A pair of Department of Housing and Urban Development programs will give grants totaling more than $1 million dollars to the Tlingit-Haida Regional Housing Authority.
“Tlingit and Haida is a tremendous partner,” said Colleen Bickford, director of the Alaska field office for HUD, during a press conference announcing the grants. “You guys are a model for the state.”
The funding comes for two programs. THRHA was awarded $1 million for the Healthy Homes Tribal Production Grant, which helps create a healthy environment in homes, addressing things like air quality, heating and energy efficiency, said Jacky Pata, the president and CEO of THRHA. The HUD-Veteran’s Affairs Supportive Housing grant was $227,000, and will be used to help house homeless veterans, Pata said.
“In Alaska, you have to partner with other people and leverage other programs to spread the money as far as it possibly can go,” Pata said.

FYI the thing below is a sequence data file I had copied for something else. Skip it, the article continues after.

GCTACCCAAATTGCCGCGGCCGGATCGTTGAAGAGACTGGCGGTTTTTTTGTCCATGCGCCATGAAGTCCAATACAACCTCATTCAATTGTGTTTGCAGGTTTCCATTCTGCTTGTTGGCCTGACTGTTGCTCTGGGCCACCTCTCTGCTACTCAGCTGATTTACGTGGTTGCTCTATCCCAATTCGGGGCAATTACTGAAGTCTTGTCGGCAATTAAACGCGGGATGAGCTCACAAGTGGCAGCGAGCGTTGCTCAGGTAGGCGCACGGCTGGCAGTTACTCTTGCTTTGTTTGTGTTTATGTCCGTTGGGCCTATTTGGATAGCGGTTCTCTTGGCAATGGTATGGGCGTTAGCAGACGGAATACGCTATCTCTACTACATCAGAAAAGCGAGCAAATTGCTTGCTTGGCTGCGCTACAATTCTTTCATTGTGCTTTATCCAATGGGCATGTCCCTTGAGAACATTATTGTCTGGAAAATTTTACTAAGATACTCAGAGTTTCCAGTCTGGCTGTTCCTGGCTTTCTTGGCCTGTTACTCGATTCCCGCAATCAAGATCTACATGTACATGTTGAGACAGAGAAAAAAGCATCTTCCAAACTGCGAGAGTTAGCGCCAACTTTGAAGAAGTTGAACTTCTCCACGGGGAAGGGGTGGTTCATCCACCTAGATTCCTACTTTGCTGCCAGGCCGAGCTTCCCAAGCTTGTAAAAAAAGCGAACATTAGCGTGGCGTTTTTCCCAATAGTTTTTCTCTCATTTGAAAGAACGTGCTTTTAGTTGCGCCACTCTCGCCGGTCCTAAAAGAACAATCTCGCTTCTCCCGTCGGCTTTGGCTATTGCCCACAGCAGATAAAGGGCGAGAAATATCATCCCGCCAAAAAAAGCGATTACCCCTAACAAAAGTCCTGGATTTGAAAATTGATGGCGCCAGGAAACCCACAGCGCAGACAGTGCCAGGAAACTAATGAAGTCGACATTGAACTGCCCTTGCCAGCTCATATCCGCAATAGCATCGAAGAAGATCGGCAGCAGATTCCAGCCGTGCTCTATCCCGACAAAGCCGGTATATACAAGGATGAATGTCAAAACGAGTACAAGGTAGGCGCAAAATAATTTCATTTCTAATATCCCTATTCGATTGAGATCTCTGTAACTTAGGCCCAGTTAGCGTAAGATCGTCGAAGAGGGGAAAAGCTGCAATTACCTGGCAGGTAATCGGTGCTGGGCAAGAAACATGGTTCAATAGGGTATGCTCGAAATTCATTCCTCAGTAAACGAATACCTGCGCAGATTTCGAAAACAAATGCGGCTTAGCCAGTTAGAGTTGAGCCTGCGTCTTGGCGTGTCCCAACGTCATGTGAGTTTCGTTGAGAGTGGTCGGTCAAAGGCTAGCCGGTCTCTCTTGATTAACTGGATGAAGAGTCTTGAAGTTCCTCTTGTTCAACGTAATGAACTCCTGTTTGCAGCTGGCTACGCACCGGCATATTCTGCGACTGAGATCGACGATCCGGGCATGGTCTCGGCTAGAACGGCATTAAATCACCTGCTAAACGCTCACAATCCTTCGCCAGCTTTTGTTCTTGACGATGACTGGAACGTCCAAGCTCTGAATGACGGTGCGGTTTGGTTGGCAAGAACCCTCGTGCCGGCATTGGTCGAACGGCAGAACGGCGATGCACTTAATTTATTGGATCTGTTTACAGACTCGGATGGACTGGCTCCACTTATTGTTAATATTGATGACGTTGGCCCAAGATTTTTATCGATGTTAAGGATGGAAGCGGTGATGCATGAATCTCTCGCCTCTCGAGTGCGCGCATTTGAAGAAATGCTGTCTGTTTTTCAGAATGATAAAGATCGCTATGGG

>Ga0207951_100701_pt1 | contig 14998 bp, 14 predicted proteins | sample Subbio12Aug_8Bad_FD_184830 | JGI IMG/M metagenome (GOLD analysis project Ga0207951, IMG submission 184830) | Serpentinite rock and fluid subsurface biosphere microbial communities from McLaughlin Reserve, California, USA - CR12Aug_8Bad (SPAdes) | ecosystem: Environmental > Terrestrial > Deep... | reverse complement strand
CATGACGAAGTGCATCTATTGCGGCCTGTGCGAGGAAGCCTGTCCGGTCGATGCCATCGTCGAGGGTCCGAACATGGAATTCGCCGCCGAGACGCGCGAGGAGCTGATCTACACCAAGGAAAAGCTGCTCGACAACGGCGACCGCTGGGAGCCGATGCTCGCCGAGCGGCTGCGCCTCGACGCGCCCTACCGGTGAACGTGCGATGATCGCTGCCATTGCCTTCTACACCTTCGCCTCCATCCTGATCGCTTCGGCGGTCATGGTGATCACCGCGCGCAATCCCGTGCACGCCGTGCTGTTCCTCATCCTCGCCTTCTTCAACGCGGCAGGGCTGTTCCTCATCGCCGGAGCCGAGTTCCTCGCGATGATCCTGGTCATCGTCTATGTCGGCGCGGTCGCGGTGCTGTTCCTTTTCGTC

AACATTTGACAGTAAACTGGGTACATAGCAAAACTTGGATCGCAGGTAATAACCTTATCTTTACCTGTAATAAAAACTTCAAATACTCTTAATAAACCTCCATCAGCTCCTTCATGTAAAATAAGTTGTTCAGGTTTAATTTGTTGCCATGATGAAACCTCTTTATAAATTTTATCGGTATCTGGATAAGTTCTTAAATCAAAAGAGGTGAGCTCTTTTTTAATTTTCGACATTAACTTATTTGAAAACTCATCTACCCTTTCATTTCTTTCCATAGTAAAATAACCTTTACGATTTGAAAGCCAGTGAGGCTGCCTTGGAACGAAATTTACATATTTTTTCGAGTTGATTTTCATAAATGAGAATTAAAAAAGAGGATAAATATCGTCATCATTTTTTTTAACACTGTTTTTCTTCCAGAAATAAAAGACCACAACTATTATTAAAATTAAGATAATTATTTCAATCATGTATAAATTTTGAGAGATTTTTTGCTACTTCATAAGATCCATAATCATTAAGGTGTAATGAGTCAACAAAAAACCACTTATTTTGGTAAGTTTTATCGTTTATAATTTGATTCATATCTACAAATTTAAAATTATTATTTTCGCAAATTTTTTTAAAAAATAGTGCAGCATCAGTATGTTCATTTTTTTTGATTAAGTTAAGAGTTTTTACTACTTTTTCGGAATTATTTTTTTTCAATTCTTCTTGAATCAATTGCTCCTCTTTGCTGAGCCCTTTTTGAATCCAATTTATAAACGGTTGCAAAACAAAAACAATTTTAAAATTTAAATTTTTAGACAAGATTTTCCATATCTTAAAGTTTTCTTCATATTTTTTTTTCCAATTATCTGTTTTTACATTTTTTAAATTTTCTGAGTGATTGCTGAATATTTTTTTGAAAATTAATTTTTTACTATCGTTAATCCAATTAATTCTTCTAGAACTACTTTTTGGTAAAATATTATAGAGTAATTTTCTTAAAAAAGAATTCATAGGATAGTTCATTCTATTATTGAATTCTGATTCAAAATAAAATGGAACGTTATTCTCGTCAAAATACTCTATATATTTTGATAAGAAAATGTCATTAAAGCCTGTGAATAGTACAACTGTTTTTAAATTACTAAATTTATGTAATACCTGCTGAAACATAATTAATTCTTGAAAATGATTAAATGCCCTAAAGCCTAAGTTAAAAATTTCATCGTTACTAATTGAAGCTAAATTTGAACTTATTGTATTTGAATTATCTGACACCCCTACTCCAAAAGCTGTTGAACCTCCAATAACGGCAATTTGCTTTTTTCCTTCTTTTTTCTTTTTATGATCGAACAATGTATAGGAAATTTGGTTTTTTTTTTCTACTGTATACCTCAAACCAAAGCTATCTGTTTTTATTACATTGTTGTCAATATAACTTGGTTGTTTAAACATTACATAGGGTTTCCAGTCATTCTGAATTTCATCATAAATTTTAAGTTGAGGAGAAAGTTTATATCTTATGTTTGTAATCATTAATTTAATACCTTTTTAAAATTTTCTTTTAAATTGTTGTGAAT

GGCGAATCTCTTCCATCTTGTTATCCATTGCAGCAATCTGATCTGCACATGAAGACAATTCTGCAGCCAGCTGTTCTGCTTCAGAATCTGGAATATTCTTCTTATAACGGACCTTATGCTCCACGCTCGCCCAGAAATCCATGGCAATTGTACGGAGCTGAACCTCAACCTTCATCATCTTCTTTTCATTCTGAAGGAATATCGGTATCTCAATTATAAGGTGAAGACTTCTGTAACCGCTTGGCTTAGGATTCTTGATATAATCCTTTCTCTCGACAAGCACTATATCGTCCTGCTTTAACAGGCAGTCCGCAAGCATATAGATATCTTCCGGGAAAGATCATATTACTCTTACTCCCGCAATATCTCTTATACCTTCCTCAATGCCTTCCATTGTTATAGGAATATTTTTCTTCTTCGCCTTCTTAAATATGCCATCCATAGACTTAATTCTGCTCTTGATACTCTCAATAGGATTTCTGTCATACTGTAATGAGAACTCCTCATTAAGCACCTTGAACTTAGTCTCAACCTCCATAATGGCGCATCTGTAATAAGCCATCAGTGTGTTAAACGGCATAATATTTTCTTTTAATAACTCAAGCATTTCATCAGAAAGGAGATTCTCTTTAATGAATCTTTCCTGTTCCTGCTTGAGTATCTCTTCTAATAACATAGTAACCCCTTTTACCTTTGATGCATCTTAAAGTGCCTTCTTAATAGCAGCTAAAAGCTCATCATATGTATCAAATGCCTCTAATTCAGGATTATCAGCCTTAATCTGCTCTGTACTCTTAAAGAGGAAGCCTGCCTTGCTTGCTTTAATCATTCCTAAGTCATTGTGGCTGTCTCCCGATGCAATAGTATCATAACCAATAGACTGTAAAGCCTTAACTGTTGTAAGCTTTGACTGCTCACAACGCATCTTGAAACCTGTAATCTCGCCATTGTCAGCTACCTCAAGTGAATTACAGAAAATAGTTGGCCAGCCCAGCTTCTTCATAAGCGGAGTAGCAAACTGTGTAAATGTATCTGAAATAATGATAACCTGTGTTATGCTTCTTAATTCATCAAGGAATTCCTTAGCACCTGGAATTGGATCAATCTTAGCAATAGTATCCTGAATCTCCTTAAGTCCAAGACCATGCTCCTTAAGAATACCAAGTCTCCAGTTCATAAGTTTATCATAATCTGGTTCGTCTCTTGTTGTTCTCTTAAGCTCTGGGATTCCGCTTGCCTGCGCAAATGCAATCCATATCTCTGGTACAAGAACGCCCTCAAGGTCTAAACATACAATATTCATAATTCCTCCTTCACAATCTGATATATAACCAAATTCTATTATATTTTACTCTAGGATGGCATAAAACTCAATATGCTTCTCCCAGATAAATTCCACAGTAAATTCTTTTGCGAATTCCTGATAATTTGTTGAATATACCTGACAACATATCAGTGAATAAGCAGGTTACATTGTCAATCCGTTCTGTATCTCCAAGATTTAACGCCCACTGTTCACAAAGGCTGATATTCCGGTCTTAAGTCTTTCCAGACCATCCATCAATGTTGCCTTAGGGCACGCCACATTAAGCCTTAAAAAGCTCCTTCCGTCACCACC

The programs partnered between HUD and THRHA are about two years old, said Jeff McMorris, regional administrator for HUD.
“It’s been a long time since we’ve offered these programs on the tribal side,” McMorris said. “There’s a lot of need, especially with the climate up here.”
The Healthy Homes grant will go towards about 30 homes in Skagway, Juneau, Angoon, and Saxman, Pata said. It will help fund things like dealing with mold, installing heat pumps, making sure there’s no lead in the plumbing, and replacing water heaters.
The HUD-VASH program is more focused on helping homeless veterans through rent subsidies and VA services tailored to the veteran’s needs. THRHA was awarded 20 vouchers for the program, or roughly $227,000, Bickford said.
“We aren’t looking to put all 20 of our vouchers in Juneau,” Pata said. “We wanted to let our veterans live in their own communities.”
Pata said that one of the most difficult parts of distributing the support from the HUD-VASH grant was identifying veterans in need of their services. In many cases, she said, the VA has no idea who or how many veterans are living in the communities.
“We’ve been working with the tribes to create their own rolls and not to rely in the VA,” Pata said. “There’s a lot of veterans in Southeast Alaska that are unidenitified by the HUD.”
Another $2.53 million went to other tribal authorities in Alaska under the Healthy Homes grant.
• Contact reporter Michael S. Lockett at 523-2271 or firstname.lastname@example.org.